Pick any university in the world, and you will almost certainly find that the undergraduate program with the highest enrollment is psychology. Psychology programs offer a major source of university funding, yet few students will ever continue on to graduate school or use their degrees in any direct way. There is something about psychology that provides an unquestionable draw. We all desire to have a better understanding of ourselves, other people, and the social worlds that we inhabit. It is this hunger for self-understanding that drives the enrollment at universities and the sales of self-help books and pop-psychology texts in local bookstores. The audience is clearly there – but what are we giving them?
I tend to have something of a love-hate relationship with my chosen field and profession. On the one hand, psychology claims the noble aspiration of wanting to better understand what it is to be human: how people think, feel, and act. It has the potential to use this knowledge in ways to develop insight and awareness about ourselves and others; to heal people through self-discovery; to help people live more vibrantly and with a greater sense of meaning, purpose, and with psychological equanimity. Applied on the sociocultural scale, it could be used to help uncover and expose psychological motives that play a role in the persistence of unhealthy delusions, such as those that cause us to repress awareness of imminent environmental threats to our human existence, those that cause us to rationally justify terror and war, or those that cause us to treat individuals from different cultural worldviews as ‘backward’ or ‘wrong.’ In short, psychology, if it were utilized appropriately and to its fullest potential, could help us create a better world for ourselves and for future generations. However it seems to me that mainstream psychology fails to measure up to its potential – for me, it continues to disappoint. Let me briefly outline my position.
A ‘Scientific’ Psychology?
Psychology tenaciously asserts itself as a ‘science.’ However, a ‘scientific psychology’ may involve a contradiction in terms. A conservative definition of ‘science’ usually implies some kind of empiricism (which can be contrasted with the rationalism of philosophy). This typically involves objective empirical investigation by way of the physical senses… in short, what we can taste, smell, touch, see, and hear. Yet few psychologists would ever claim to have touched a thought or to have seen an emotion. And while we can often observe an individual’s behavior, the motives related to their actions are objectively hidden, and can only be obtained through theoretically-guided speculation, or by asking someone about their subjective intentions (which again, is anything but objective). Psychologists will often reason or assume that this approach is ‘good enough’ – but it seems to me that most psychologists fail to appreciate the severe limitations of our ‘scientific’ methods; we seem to be overly confident in what the research is capable of telling us, forgetting the theoretical concessions that were made.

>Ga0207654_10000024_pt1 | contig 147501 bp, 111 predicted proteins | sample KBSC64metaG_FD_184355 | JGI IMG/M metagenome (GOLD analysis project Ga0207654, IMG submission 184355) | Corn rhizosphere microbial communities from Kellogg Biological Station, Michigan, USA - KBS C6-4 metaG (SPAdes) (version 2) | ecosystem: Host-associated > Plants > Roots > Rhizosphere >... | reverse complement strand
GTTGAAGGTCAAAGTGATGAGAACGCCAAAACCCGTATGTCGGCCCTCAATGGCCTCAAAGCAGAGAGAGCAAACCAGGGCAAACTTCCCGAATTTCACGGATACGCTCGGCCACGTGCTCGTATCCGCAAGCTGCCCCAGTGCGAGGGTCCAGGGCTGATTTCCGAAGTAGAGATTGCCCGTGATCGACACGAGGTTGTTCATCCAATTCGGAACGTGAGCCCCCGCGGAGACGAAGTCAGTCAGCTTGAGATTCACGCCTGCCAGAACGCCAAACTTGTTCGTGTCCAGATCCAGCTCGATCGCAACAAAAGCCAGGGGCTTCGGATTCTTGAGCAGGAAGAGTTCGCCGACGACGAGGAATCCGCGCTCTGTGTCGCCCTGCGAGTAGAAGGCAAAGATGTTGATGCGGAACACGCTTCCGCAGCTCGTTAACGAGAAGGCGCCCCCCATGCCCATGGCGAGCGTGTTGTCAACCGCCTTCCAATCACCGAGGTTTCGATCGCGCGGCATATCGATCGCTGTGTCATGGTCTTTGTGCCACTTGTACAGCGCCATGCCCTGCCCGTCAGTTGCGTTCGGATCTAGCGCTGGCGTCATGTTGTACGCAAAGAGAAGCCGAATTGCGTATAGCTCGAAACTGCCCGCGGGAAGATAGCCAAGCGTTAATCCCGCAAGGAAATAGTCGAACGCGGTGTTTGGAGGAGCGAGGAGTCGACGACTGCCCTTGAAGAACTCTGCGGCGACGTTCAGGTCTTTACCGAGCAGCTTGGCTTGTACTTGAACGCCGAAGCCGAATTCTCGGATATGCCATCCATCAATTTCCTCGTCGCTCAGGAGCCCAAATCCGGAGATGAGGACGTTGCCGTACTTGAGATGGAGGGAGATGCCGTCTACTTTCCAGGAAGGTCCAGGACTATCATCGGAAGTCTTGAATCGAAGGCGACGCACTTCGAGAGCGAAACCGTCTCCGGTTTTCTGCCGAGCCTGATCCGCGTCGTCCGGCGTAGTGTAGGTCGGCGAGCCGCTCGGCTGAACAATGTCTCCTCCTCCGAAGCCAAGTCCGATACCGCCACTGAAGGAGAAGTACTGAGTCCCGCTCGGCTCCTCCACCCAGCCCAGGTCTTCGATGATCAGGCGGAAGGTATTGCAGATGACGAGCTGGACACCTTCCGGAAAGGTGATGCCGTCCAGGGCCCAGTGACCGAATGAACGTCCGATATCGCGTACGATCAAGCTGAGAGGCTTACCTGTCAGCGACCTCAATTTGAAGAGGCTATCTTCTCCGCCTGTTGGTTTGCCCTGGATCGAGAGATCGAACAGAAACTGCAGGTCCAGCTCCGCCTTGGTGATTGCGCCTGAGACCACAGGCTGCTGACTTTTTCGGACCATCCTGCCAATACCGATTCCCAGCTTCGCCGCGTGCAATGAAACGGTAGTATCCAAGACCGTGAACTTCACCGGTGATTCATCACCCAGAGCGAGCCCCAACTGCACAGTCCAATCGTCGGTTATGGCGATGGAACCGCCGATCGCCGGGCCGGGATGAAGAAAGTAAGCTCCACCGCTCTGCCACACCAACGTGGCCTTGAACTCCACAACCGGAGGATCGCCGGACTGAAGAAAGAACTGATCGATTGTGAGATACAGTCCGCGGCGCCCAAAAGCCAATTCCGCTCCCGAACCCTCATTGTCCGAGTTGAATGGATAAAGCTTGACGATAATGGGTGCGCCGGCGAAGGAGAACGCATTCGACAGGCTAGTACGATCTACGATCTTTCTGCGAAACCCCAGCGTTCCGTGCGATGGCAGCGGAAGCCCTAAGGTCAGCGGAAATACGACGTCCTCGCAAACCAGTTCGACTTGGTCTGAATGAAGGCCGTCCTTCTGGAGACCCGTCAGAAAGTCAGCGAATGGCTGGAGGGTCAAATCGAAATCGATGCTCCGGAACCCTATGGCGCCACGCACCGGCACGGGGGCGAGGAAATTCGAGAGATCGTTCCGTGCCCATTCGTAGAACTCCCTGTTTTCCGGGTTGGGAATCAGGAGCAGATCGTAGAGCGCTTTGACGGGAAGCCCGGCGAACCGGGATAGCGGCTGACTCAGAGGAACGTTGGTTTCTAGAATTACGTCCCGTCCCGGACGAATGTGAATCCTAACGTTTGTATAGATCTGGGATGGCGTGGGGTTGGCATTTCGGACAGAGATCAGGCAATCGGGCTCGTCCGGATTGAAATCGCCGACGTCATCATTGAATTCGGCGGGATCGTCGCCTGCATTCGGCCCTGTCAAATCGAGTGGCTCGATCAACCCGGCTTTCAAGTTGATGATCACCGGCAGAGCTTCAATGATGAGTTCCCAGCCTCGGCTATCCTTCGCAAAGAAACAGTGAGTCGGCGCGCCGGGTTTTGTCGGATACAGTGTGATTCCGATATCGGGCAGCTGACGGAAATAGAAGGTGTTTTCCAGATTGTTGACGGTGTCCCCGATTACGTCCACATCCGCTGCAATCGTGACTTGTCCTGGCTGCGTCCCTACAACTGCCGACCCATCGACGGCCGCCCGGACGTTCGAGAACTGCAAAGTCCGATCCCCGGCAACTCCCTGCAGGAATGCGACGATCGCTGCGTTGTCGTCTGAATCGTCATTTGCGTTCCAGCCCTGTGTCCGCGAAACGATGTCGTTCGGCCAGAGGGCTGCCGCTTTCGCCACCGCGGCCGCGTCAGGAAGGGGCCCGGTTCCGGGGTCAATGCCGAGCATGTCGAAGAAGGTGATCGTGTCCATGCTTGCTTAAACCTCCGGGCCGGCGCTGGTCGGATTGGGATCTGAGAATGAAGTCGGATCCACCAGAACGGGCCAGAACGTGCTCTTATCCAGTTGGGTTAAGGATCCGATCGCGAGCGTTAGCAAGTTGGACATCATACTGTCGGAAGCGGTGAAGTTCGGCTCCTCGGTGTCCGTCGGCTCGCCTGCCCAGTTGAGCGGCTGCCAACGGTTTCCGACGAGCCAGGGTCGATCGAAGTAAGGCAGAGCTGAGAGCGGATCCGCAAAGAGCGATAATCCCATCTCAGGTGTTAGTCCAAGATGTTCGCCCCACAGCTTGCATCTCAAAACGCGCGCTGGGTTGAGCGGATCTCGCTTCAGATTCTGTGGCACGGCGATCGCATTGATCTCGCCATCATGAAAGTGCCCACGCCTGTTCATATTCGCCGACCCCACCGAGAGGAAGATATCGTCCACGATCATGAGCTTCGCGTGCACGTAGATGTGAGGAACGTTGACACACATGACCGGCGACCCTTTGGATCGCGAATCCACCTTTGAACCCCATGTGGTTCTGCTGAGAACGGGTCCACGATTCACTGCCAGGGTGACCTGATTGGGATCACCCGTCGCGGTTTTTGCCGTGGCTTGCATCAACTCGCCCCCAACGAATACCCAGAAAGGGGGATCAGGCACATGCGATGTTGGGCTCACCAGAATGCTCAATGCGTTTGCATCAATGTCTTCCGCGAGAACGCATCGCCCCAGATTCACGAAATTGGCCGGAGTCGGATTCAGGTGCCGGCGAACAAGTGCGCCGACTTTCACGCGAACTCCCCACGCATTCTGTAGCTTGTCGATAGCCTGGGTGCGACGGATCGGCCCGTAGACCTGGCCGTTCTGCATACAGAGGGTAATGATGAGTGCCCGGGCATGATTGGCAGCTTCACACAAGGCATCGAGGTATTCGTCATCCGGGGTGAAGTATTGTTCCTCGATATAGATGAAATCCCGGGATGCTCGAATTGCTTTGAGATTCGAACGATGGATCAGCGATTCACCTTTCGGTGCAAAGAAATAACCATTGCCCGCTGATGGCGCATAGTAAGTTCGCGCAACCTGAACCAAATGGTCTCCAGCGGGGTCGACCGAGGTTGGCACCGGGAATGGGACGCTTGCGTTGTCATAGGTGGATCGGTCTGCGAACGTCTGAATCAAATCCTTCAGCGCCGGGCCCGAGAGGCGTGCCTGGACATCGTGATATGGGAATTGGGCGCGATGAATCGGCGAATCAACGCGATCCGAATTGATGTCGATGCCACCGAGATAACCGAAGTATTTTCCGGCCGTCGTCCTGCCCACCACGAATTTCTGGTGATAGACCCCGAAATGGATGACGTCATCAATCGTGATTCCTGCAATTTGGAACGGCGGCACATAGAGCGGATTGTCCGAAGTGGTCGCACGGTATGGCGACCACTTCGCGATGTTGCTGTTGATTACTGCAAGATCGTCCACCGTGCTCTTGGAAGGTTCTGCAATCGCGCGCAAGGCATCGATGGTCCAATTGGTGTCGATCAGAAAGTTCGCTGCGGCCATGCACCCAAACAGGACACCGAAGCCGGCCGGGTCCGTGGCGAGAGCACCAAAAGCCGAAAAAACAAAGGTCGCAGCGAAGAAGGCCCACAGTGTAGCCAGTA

Our best ‘evidence’ can only be interpreted by some theory that will be used to organize or make sense of the data. As I have argued before, we cannot objectively observe and measure the human mind, yet it remains the target of inquiry for psychology. The only way that we can study it is if we rationally construct some theory for how it works, and only then are we able to conduct empirical research, when we hope that the data will fit with our theory. Note that this process relies very heavily on conceptual ideas (or unquestioned assumptions). The evidence is only as good as the theory you construct, and the theory is created not by objective science, but by rational philosophical argument.
I do not have an issue with this process as a whole. What seems problematic to me is the fact that most psychologists fail to notice that this is indeed how our science works. Most instead prefer to talk as though our science were as tangibly objective as chemistry or biology, and speak as though their preferred theories were derived entirely from objective data (versus rational argument); consequently, they seldom consider the very real possibility that their theory could be wrong.